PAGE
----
Bump in the Road

Or perhaps I should say, a rock in the driveway!

This isn't the rock that's the problem. This is the existing driveway asphalt, cut in section, with dirt underneath.

This isn't the rock that's the problem. This is the existing driveway asphalt, cut in section, with dirt underneath.

Last week, we came across a bump in the road at the Contemporary Cottage. While trenching down the driveway for our water and sewer lines, we came across an unforeseen situation. Let me explain the process of how we arrived here first.

Nice long shot of the trenching going on. It should actually look like a "Y". The water feeds into the house to the left, going thru the fire sprinkler system first, and the sewer comes out of the middle of the house to the right of the entry steps. 

Nice long shot of the trenching going on. It should actually look like a "Y". The water feeds into the house to the left, going thru the fire sprinkler system first, and the sewer comes out of the middle of the house to the right of the entry steps. 

We have an existing driveway down the left side of the property. Nothing fancy – it's just 2"-4" asphalt slab about 25' wide. We marked the trenching to saw-cut the asphalt, and then the asphalt was manually lifted and removed.

Our plumber then came in and dug the dirt out of the trench using a mini excavator, carefully maneuvering the required slope in the sewer line. As he came to the front of the property, he hit some hard ground. Super hard ground. Concrete.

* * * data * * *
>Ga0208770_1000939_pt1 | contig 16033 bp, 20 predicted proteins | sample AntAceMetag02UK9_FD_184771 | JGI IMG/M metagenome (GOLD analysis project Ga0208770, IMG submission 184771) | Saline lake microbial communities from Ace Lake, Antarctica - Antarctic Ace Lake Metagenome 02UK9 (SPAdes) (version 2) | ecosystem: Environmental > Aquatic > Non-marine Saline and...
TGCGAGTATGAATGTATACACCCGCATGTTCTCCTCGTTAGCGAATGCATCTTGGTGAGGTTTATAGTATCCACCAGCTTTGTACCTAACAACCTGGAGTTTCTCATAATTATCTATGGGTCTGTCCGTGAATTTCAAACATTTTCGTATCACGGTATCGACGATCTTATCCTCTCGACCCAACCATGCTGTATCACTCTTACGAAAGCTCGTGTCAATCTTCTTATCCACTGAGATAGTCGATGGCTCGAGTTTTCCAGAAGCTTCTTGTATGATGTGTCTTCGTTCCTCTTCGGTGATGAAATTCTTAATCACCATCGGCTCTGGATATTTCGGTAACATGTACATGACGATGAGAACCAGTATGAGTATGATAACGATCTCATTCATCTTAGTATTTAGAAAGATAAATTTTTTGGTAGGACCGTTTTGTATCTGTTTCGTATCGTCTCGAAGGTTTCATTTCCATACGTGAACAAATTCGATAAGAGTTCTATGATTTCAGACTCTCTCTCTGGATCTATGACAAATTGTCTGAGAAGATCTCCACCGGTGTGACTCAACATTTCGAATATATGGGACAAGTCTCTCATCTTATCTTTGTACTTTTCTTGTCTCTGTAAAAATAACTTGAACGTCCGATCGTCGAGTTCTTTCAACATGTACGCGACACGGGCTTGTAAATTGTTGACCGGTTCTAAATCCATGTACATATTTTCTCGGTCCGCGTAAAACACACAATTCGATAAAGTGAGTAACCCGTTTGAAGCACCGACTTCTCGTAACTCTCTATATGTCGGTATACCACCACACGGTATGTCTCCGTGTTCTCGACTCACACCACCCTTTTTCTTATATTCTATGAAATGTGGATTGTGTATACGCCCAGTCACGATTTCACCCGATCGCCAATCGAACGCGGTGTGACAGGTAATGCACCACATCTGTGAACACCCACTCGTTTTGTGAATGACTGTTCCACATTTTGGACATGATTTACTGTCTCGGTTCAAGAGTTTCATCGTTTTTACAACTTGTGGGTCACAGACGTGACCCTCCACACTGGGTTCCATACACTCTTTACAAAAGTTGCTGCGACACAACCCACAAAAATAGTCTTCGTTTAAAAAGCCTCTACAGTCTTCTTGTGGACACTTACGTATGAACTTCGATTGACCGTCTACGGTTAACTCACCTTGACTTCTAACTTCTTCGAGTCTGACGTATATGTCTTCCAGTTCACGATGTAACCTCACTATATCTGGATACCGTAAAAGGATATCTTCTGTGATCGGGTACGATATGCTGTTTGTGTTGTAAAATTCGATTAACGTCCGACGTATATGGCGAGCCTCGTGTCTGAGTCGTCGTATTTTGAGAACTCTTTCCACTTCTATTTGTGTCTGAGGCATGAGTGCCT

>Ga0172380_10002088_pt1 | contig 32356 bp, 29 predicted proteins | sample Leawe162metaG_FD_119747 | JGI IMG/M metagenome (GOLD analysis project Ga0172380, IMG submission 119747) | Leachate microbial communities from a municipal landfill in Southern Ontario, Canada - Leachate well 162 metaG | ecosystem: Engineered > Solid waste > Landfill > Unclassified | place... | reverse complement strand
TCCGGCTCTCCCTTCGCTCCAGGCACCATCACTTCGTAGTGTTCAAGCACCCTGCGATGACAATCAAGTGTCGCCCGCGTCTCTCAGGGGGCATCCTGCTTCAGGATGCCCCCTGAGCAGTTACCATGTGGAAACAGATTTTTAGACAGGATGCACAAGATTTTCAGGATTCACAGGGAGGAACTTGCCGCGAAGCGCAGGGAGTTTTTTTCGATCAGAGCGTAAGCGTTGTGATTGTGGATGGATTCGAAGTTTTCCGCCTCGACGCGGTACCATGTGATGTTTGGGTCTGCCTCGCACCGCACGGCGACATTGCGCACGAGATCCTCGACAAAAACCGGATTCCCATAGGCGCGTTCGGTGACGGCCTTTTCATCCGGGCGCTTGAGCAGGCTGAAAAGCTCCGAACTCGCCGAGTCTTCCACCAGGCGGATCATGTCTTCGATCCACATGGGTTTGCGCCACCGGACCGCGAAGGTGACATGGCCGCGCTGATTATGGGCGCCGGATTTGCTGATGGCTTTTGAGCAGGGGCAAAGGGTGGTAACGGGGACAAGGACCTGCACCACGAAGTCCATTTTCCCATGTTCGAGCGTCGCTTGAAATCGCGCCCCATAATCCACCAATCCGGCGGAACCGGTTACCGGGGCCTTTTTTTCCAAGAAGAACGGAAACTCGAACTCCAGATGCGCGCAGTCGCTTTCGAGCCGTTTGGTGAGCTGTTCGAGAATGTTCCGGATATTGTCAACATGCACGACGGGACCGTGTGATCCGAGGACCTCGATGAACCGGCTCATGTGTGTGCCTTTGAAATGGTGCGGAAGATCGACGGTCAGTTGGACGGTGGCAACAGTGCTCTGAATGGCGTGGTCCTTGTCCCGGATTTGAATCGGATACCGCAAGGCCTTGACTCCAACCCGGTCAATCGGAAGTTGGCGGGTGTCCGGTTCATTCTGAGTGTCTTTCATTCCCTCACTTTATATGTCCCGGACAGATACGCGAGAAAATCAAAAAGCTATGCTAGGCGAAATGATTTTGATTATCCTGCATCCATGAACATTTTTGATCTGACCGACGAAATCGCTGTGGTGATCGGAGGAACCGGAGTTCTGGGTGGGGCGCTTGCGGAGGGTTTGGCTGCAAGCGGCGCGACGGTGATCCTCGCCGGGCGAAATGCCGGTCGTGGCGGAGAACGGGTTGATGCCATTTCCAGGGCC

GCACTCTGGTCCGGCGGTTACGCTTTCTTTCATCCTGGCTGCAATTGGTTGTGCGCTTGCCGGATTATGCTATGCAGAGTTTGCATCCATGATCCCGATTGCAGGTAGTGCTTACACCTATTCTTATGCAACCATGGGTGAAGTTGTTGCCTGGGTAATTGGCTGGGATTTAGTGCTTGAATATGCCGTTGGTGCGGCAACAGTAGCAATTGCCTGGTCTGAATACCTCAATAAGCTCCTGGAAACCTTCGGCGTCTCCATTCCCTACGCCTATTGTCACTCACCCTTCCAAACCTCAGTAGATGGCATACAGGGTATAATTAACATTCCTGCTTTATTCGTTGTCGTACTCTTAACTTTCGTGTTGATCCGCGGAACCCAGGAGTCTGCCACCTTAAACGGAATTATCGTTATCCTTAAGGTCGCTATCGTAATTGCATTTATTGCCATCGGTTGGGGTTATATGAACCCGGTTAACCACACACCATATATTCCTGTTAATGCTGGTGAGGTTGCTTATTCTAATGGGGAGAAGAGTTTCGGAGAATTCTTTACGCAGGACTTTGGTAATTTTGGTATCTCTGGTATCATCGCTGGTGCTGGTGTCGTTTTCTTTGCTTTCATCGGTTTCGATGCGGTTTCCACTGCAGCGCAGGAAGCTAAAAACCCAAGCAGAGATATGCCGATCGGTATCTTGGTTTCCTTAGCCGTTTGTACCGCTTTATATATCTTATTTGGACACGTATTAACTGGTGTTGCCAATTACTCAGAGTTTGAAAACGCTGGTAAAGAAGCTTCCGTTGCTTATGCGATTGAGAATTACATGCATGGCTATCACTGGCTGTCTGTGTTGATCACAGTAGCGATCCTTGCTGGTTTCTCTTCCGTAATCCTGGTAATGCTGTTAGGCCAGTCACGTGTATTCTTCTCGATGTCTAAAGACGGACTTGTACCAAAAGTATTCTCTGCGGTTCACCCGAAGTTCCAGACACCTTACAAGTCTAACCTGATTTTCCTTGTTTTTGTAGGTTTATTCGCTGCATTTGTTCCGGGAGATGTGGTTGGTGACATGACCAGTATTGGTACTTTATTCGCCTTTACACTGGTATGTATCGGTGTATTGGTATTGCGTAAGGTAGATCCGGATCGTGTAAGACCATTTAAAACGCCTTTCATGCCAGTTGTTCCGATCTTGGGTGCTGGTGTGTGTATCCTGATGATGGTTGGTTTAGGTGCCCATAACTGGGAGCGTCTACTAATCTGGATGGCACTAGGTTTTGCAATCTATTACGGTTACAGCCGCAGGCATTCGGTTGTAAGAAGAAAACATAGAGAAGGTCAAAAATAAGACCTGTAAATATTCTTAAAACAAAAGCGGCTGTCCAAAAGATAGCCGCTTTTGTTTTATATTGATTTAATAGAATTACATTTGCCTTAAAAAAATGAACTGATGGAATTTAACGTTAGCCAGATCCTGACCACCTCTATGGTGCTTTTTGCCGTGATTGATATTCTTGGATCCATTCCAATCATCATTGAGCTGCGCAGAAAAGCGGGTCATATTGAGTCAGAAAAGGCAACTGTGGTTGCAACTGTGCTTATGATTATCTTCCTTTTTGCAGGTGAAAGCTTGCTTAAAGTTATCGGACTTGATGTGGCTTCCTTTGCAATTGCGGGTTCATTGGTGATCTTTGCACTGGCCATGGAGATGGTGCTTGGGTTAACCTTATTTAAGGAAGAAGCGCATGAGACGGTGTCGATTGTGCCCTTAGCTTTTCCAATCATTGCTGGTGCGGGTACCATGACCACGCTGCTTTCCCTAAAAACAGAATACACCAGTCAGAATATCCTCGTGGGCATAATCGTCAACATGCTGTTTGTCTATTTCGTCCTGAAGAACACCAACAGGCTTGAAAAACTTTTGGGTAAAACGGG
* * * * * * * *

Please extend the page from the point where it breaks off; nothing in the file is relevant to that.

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He came across what looks to be 10"-12" of concrete, buried underneath our existing driveway.

The double slab is in front of the driveway gate. You see it pretty clearly in the picture above. It left us thinking about what it might have been. It's obviously not connected to the main house. Could it have been a garage? Perhaps a warehouse or barn? From the little I know about the property, it was indeed farmland in the marshlands. 

I found this picture particularly interesting as you can vaguely see the curb return. Remember that we're in a flood zone, but it may not have been known to be a flood zone when the original structure was built here over 100 years ago...

I found this picture particularly interesting as you can vaguely see the curb return. Remember that we're in a flood zone, but it may not have been known to be a flood zone when the original structure was built here over 100 years ago...

Due to the kind of slope we need in the sewer line connecting the new contemporary cottage, the unexpected concrete has to go. But with how thick that slab is, we needed to call in some heavy duty equipment. 

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I introduce to you a +50" diameter concrete saw. It's water cooled and cuts through everything in its path. It managed to cut completely thru the thickness of the secondary slab, and the concrete was drilled out the very next day. 

With the trench finally ready for completion of sewer and water connections, we look forward to next week. Appliances will be installed, and the radiant heat will be hooked up.